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DOJ Asks Supreme Court To Restore Access to Abortion Pill

The Justice Department is asking the Supreme Court to continue access to the abortion pill mifepristone. DOJ is acting after a federal appeals court ruled that the pill would remain available for now but with significant restrictions, including a requirement for in-person doctor visits to obtain the drug, reports Reuters. Mifepristone is part of a two-drug regimen, administered with misoprostol, for medication abortions in the first 10 weeks of pregnancy. Both drugs account for more than half of the nation's abortions. The New Orleans-based 5th U.S. Circuit Court of Appeals put on hold part of the new order by U.S. District Judge Matthew Kacsmaryk in Amarillo, Tex., that suspended the U.S. Food and Drug Administration (FDA) approval for the drug while he hears a lawsuit by anti-abortion groups seeking to ban it. The Biden administration and the mifepristone maker, Danco Laboratories, had sought an emergency stay of that order. The appeals court declined to block portions of Kacsmaryk's order that effectively reinstate restrictions on the pill's distribution that had been lifted since 2016. In addition to a requirement of in-person doctor visits to prescribe and dispense the drug, those restrictions include limiting its use to the first seven weeks of pregnancy, down from the current 10. Kacsmaryk's order is set to take effect on Friday.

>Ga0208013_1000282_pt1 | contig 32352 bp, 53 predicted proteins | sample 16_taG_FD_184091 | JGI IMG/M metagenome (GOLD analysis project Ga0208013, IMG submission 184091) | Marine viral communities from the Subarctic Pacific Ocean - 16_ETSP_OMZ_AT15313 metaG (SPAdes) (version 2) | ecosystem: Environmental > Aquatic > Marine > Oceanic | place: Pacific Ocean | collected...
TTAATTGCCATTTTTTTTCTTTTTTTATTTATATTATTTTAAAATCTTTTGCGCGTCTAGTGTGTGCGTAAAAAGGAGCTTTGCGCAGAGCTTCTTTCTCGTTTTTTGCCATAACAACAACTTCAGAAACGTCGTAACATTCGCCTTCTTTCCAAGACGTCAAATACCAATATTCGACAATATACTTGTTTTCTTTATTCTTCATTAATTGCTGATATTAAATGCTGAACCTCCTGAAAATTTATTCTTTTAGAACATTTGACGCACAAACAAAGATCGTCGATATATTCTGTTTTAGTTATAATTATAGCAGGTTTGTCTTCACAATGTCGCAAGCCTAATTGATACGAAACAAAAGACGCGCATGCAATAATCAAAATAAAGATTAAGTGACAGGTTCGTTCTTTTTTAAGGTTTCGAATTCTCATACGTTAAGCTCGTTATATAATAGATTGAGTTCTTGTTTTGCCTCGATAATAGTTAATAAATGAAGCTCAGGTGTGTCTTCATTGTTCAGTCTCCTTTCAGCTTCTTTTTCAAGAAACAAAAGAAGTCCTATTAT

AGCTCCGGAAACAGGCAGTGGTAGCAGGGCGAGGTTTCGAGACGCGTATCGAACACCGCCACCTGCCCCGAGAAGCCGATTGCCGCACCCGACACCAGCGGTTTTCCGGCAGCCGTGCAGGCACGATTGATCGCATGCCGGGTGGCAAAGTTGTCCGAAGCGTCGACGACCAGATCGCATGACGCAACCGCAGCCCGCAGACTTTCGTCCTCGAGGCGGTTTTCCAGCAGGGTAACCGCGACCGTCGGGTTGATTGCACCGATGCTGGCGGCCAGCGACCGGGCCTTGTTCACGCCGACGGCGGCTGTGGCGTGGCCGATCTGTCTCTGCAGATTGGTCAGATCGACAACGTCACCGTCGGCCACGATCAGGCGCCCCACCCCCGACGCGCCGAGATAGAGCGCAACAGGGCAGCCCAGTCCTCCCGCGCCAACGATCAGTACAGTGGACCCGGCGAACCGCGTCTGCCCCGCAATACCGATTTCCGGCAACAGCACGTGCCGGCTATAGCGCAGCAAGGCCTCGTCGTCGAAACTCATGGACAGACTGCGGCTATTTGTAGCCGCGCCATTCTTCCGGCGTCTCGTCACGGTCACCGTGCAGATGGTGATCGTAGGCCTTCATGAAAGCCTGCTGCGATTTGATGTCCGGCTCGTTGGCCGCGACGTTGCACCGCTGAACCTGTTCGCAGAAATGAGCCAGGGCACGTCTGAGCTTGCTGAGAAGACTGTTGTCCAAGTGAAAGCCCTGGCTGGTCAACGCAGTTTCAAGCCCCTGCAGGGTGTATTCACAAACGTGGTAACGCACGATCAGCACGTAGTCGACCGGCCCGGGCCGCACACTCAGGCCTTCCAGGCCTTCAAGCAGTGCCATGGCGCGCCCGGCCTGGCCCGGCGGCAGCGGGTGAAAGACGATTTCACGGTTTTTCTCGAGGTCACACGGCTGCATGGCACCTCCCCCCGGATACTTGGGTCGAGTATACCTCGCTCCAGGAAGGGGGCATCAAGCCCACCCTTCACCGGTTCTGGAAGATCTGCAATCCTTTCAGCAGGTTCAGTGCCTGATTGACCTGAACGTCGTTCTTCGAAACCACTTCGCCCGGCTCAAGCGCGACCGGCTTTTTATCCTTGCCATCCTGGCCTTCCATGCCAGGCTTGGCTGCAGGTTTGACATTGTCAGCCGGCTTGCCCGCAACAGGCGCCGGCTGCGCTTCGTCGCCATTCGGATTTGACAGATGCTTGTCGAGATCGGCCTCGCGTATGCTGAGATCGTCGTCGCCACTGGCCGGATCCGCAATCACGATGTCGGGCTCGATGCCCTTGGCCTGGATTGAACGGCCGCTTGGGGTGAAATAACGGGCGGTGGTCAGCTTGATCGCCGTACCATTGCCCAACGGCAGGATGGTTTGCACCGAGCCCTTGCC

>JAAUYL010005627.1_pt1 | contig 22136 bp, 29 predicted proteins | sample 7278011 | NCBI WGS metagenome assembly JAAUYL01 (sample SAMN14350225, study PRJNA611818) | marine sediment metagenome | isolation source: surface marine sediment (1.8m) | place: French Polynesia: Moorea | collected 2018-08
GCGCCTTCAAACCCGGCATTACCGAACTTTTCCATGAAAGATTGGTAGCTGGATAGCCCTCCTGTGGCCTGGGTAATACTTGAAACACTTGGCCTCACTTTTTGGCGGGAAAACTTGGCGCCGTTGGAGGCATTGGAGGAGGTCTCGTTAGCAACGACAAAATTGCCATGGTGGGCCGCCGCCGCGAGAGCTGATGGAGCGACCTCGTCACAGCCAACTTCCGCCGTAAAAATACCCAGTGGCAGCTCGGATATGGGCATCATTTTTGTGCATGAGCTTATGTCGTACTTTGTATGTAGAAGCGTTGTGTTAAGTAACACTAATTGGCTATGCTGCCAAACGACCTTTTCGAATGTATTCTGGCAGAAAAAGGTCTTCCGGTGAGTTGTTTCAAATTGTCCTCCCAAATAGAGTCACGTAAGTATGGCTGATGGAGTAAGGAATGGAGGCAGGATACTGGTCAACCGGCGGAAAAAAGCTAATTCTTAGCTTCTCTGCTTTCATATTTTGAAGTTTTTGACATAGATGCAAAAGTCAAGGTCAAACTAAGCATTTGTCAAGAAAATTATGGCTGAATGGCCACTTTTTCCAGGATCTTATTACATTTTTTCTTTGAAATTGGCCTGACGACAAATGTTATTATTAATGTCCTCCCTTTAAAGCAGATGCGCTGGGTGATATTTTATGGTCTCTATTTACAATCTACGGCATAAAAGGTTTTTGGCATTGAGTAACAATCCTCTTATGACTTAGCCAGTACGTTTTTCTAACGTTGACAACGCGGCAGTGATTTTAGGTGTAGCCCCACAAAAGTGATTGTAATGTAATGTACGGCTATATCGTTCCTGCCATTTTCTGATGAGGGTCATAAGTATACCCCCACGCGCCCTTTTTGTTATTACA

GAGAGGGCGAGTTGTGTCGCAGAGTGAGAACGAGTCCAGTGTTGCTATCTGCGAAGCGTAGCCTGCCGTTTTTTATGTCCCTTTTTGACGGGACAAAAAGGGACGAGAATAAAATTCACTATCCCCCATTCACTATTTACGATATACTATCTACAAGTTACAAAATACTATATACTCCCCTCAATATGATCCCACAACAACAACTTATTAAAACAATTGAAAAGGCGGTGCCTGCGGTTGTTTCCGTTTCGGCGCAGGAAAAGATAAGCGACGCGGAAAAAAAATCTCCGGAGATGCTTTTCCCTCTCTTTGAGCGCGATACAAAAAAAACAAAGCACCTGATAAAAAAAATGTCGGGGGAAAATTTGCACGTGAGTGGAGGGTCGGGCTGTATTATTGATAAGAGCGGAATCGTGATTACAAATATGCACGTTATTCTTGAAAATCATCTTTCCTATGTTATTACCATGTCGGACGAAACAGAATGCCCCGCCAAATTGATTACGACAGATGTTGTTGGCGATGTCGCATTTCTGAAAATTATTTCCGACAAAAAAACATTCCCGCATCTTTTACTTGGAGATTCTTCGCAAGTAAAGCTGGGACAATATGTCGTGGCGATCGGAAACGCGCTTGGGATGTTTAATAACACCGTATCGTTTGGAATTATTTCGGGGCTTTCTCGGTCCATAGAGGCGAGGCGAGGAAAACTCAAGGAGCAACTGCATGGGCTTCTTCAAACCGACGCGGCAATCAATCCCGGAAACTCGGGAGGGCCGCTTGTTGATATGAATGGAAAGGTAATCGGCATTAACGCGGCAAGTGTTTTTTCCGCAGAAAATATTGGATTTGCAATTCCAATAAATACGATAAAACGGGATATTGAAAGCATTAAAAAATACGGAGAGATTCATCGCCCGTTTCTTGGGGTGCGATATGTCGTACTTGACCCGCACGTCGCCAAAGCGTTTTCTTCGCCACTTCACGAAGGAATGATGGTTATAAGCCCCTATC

Kacsmaryk's ruling conflicts with a different federal judge's decision ordering the FDA to maintain access to mifepristone with no new restrictions in 17 states and the District of Columbia. The lawsuit before Kacsmaryk was filed against the FDA in November by four anti-abortion medical associations led by the recently formed Alliance for Hippocratic Medicine and four anti-abortion doctors. They said the agency used an improper process when it approved mifepristone in 2000 and did not adequately consider the drug's safety when used by girls under age 18 to terminate a pregnancy. Kacsmaryk said he thought the anti-abortion groups were likely to succeed on the merits, writing that the FDA "acquiesced on its legitimate safety concerns - in violation of its statutory duty - based on plainly unsound reasoning and studies that did not support its conclusions" when it approved mifepristone. The 5th Circuit majority on Wednesday said that the government's arguments for an emergency stay of the ruling focused on the potential harm of pulling mifepristone from the market entirely but that it was "difficult to argue" that the 2016 changes "were so critical to the public given that the nation operated - and mifepristone was administered to millions of women - without them for sixteen years."


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